Monday, December 11, 2017

title pic Infant SSRI Withdrawal

Posted by Claudia Grazioso on September 21, 2011

Infant SSRI Withdrawal

The choice to take antidepressants while pregnant is a very difficult one. Not only are many women reluctant to go off their medication and wrestle with untreated depression or anxiety again, but there is also evidence that untreated anxiety, stress and depression can have an impact on babies, too. It can feel like a-damned-if-you-do, damned-if-you-don’t scenario. And it’s made all the worse because of conflicting reports on the airwaves. Most antidepressants and Selective Serotonin Reuptake Inhibitors (SSRI drugs) are labeled Category C, which means that no conclusive studies have been done on actual human fetuses, but that animal-based tests indicate that they could be harmful.


Thankfully, most of the birth defects that are now being linked more and more to prenatal exposure to antidepressants are still relatively uncommon. Birth defects like infant omphalocele (abdominal wall defects), craniosynostosis, Persistent Pulmonary Hypertension of the Newborn (PPHN), anal atresia and heart defects are infrequent. But the effects of withdrawal from antidepressant drugs is seen much more commonly in babies born to mothers who have taken them during pregnancy. One study found that at as many as one third of the babies whose mothers have used antidepressants or SSRIs suffered symptoms of withdrawal soon after birth.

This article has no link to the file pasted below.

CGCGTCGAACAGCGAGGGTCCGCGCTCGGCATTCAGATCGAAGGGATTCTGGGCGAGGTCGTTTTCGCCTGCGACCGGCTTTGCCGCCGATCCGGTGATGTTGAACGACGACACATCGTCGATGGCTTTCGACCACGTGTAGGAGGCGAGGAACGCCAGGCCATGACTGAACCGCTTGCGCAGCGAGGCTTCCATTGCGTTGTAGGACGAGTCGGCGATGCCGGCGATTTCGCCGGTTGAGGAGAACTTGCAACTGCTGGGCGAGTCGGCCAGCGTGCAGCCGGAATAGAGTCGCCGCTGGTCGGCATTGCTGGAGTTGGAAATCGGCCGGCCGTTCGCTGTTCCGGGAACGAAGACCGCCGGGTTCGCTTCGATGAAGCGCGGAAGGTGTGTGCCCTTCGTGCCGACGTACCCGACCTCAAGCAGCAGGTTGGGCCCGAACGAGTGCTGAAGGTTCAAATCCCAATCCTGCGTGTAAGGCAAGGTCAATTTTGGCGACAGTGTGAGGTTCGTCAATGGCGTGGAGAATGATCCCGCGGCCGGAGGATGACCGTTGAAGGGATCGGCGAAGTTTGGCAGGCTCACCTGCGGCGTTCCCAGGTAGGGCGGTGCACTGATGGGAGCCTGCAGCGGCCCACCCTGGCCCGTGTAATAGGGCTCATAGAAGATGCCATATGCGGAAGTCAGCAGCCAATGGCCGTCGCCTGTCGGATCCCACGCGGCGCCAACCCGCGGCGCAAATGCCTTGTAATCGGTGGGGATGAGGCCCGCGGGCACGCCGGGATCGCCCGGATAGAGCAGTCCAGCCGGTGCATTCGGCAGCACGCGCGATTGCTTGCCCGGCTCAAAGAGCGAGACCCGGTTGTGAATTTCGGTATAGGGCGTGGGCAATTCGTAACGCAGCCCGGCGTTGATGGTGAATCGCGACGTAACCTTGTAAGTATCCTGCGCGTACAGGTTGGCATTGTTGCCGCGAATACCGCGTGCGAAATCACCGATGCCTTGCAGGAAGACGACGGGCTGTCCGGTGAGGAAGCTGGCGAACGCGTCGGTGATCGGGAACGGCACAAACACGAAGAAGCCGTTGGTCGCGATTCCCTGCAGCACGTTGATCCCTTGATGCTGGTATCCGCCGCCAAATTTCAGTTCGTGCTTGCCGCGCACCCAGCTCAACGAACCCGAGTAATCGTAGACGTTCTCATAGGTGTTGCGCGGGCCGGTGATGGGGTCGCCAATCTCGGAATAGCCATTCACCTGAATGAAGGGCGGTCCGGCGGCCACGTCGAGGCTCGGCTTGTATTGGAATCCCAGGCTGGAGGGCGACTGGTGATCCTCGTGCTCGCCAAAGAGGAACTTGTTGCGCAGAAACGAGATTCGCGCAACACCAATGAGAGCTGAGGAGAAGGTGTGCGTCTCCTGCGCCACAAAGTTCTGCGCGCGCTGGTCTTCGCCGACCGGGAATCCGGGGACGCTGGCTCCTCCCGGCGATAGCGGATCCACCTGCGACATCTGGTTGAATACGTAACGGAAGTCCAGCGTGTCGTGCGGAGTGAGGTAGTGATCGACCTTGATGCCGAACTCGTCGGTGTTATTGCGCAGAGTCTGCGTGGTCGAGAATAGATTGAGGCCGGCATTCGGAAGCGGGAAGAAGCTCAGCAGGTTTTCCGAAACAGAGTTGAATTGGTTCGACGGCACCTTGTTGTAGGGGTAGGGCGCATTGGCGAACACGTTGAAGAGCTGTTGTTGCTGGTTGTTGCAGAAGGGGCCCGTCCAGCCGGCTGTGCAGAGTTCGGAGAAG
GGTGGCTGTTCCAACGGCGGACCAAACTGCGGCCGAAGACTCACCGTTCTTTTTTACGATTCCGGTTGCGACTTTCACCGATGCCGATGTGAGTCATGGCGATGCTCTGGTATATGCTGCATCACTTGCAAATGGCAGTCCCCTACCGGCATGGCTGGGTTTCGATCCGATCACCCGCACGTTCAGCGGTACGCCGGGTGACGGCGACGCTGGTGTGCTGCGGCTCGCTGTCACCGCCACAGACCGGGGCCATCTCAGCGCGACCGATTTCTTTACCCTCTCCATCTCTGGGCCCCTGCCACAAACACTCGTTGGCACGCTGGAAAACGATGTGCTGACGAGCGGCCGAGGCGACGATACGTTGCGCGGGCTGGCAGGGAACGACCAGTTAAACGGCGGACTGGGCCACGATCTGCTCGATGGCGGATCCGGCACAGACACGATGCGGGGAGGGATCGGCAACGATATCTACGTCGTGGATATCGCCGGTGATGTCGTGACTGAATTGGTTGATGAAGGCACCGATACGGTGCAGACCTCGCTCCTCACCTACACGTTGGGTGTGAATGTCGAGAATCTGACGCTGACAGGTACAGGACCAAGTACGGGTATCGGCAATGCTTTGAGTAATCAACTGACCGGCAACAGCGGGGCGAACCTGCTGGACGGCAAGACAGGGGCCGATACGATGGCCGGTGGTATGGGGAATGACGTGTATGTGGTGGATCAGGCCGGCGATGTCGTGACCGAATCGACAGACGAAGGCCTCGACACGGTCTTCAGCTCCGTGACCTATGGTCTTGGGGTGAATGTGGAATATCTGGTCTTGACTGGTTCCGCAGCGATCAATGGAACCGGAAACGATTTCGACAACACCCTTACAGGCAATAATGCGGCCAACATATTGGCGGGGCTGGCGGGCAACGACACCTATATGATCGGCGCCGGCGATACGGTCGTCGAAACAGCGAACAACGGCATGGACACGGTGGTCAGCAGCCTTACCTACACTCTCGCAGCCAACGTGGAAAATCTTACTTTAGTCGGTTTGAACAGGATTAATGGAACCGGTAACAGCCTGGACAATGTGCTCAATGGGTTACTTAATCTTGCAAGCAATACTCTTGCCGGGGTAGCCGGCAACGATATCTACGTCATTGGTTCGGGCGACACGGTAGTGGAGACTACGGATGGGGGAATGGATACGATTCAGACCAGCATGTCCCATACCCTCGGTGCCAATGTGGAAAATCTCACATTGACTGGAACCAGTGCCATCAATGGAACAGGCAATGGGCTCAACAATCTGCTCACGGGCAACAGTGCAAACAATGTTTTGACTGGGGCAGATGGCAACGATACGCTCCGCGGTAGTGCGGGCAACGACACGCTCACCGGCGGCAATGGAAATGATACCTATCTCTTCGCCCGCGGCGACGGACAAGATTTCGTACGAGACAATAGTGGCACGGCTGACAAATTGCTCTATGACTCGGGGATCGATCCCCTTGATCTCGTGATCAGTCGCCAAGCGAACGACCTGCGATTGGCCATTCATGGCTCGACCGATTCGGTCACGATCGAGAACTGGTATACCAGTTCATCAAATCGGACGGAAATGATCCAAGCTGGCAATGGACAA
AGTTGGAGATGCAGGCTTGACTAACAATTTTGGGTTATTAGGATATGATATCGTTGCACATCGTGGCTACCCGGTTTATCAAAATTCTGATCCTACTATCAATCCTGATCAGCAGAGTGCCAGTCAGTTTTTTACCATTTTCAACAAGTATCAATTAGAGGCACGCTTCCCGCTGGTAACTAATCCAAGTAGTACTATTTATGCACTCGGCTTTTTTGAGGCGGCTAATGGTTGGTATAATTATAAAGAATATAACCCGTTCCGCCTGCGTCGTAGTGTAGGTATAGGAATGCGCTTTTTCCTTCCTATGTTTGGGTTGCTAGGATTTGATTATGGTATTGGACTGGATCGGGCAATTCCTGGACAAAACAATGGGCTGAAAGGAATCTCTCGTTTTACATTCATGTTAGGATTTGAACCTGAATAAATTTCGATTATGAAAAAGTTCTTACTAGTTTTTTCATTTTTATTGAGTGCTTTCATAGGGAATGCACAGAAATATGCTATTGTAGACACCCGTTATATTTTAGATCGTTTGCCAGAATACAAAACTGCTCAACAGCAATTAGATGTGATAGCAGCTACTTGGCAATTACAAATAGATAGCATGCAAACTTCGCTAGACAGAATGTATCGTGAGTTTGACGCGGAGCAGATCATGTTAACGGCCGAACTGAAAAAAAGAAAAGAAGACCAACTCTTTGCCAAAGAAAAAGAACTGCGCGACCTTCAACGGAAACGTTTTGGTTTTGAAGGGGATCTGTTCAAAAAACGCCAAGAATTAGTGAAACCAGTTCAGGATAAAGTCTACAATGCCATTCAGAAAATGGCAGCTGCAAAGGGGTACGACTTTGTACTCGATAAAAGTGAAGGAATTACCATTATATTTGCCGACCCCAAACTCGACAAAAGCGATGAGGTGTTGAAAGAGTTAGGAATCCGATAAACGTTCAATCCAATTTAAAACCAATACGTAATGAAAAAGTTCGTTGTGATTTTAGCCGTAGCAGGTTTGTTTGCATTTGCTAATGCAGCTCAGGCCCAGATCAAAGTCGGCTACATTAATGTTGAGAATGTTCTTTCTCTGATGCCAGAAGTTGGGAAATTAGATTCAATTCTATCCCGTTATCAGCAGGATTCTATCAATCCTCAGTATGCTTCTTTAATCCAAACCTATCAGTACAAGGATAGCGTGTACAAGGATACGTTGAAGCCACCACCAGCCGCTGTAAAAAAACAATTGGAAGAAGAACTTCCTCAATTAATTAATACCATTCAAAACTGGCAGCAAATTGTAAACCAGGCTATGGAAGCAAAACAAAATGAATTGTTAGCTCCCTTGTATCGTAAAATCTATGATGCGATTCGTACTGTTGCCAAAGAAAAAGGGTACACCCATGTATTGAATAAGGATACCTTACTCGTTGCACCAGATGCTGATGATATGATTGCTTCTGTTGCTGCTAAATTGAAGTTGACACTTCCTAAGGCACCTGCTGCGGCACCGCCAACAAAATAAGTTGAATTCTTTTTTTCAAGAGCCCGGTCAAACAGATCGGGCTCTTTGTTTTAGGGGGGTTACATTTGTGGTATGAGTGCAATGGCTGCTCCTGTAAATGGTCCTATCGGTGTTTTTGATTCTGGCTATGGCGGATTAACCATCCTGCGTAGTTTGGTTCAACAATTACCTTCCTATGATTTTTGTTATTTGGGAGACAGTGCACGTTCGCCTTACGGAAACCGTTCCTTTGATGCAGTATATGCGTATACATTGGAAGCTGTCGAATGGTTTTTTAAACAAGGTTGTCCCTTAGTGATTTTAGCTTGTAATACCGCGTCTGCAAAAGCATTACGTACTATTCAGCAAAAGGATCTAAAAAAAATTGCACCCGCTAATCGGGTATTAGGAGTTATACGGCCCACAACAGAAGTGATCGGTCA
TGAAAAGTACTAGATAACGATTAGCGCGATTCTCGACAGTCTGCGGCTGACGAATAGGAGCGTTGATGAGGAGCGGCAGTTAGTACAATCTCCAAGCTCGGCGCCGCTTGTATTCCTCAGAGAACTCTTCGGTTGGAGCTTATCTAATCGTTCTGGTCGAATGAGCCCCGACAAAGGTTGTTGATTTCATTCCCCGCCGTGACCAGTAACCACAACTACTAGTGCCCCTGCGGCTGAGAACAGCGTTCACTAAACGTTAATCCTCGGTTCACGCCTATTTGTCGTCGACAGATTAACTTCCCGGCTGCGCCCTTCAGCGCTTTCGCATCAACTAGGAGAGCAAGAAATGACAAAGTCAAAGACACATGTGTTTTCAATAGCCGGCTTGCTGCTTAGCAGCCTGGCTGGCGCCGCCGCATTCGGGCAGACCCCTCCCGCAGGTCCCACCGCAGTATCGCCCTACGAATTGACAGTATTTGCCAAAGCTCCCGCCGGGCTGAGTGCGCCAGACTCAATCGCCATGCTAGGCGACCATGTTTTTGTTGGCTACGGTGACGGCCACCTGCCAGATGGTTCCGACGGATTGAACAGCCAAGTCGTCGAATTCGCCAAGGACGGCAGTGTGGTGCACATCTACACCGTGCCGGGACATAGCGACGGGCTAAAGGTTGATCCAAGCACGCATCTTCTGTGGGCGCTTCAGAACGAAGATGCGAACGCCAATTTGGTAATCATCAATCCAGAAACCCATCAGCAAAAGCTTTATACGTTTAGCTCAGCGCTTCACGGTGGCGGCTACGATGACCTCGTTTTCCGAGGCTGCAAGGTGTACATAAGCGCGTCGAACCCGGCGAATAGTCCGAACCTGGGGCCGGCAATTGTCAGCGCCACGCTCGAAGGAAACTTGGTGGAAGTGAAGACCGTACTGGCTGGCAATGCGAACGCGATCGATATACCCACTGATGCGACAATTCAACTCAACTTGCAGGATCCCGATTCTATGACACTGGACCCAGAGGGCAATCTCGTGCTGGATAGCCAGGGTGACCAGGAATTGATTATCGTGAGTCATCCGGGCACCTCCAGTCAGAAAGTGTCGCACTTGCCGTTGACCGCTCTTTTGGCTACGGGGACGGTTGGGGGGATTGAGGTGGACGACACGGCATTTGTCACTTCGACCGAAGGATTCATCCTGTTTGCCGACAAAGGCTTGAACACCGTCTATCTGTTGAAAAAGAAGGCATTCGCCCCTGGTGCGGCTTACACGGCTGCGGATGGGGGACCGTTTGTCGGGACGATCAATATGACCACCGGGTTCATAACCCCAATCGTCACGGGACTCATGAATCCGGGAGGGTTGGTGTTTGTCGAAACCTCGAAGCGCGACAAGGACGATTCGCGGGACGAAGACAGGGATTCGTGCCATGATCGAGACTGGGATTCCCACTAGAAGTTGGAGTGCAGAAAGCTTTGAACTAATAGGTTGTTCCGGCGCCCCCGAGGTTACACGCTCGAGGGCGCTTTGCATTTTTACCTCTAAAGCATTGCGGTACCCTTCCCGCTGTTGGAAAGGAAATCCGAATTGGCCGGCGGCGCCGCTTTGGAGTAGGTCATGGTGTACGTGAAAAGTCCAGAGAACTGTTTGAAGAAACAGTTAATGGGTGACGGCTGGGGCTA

If you have taken antidepressants during pregnancy, your child might be born with neonatal drug withdrawal. The most common symptoms include a high-pitched crying, disturbed sleep and tremors. Other symptoms to watch out for are muscle tensing or abnormal muscle tone, gastrointestinal problems and even convulsions. Some doctors feel that children whose mother’s have taken SSRIs during pregnancy should be watched closely for at least 48 hours after birth.


As frightening as those symptoms might sound, remember that you should never stop taking antidepressants without talking to your doctor and in general, it is safer to slowly taper off of an antidepressant than to stop cold turkey. If you are pregnant and worried about your child going through withdrawal at birth, talk with your doctor about the risks and benefits of your medication.

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